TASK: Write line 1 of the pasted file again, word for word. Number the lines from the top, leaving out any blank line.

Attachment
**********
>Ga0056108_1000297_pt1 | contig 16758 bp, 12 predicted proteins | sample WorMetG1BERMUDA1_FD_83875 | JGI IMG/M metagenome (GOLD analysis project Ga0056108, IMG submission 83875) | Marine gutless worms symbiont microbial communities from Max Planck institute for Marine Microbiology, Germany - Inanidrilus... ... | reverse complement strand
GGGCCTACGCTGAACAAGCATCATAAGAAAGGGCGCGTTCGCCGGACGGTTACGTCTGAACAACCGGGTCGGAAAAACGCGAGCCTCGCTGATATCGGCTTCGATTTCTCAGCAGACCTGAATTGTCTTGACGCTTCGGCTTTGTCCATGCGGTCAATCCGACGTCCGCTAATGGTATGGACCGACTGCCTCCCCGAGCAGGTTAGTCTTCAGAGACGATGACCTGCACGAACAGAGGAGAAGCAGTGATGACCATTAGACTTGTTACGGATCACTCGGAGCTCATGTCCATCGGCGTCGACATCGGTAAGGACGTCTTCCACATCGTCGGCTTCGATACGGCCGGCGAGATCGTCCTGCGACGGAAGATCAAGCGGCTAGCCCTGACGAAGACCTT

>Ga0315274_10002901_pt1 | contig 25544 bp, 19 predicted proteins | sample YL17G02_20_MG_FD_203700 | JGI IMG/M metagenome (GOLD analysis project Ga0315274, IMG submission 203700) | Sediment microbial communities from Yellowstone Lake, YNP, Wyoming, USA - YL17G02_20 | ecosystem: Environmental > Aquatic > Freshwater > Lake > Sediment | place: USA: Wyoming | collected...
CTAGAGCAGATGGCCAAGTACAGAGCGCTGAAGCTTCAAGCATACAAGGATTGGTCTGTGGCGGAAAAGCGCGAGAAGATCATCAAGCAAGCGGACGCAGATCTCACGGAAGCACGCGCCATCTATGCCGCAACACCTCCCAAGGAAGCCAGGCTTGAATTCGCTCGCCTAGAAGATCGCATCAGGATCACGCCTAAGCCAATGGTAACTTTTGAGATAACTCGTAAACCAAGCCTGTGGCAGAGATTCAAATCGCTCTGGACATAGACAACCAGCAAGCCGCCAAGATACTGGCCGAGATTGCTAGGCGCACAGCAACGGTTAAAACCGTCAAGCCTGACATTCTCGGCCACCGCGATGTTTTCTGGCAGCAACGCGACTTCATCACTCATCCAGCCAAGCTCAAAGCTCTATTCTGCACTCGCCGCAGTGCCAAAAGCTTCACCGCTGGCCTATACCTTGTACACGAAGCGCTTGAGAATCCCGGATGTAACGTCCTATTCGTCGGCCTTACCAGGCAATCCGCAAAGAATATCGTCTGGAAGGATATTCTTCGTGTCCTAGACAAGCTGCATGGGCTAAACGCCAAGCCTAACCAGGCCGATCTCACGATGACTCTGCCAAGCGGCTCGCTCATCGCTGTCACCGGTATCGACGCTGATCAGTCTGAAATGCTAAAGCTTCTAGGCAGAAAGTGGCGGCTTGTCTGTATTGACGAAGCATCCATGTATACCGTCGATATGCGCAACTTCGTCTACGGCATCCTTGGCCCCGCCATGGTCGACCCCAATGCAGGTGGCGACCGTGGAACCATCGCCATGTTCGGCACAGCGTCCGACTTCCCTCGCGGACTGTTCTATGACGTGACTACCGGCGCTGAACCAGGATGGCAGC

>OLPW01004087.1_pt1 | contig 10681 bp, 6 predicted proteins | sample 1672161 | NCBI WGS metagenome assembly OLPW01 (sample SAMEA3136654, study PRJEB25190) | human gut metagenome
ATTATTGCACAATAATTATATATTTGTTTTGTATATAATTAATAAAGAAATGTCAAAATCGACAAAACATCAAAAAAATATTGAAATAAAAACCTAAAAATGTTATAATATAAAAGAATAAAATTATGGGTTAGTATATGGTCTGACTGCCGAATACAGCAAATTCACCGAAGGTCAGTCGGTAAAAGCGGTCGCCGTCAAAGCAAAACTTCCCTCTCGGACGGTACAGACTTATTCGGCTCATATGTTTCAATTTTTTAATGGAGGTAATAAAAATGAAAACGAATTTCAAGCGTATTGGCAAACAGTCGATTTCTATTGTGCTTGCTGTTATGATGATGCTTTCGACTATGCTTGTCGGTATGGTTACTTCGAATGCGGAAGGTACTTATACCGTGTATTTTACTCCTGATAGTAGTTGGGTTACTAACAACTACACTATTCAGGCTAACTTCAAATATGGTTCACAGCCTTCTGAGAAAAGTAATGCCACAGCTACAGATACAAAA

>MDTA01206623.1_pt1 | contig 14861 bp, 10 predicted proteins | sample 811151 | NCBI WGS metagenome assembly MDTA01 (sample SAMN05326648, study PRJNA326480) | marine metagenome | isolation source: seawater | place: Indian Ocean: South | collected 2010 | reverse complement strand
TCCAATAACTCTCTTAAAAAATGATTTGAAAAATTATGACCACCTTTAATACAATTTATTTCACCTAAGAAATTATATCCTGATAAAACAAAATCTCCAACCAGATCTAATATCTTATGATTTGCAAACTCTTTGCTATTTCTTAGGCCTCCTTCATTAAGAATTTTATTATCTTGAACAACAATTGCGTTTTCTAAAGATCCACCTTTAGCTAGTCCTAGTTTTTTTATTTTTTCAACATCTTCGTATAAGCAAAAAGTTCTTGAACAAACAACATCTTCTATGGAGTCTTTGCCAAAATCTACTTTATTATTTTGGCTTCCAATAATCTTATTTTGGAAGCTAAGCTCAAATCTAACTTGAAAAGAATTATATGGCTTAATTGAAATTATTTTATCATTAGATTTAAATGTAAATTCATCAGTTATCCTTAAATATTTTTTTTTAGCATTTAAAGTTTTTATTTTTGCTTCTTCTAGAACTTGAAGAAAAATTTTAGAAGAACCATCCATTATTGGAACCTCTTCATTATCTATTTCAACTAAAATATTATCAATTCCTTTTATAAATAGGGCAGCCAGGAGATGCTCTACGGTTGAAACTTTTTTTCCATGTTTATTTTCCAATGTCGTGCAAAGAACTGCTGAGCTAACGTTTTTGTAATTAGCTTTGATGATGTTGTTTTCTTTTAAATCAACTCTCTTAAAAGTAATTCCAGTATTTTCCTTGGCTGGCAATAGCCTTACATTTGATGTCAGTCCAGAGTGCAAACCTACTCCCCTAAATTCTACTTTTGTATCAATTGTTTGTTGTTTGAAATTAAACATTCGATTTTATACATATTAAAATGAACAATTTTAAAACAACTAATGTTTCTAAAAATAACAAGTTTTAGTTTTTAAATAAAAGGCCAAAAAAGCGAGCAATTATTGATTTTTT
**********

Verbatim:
>Ga0056108_1000297_pt1 | contig 16758 bp, 12 predicted proteins | sample WorMetG1BERMUDA1_FD_83875 | JGI IMG/M metagenome (GOLD analysis project Ga0056108, IMG submission 83875) | Marine gutless worms symbiont microbial communities from Max Planck institute for Marine Microbiology, Germany - Inanidrilus... ... | reverse complement strand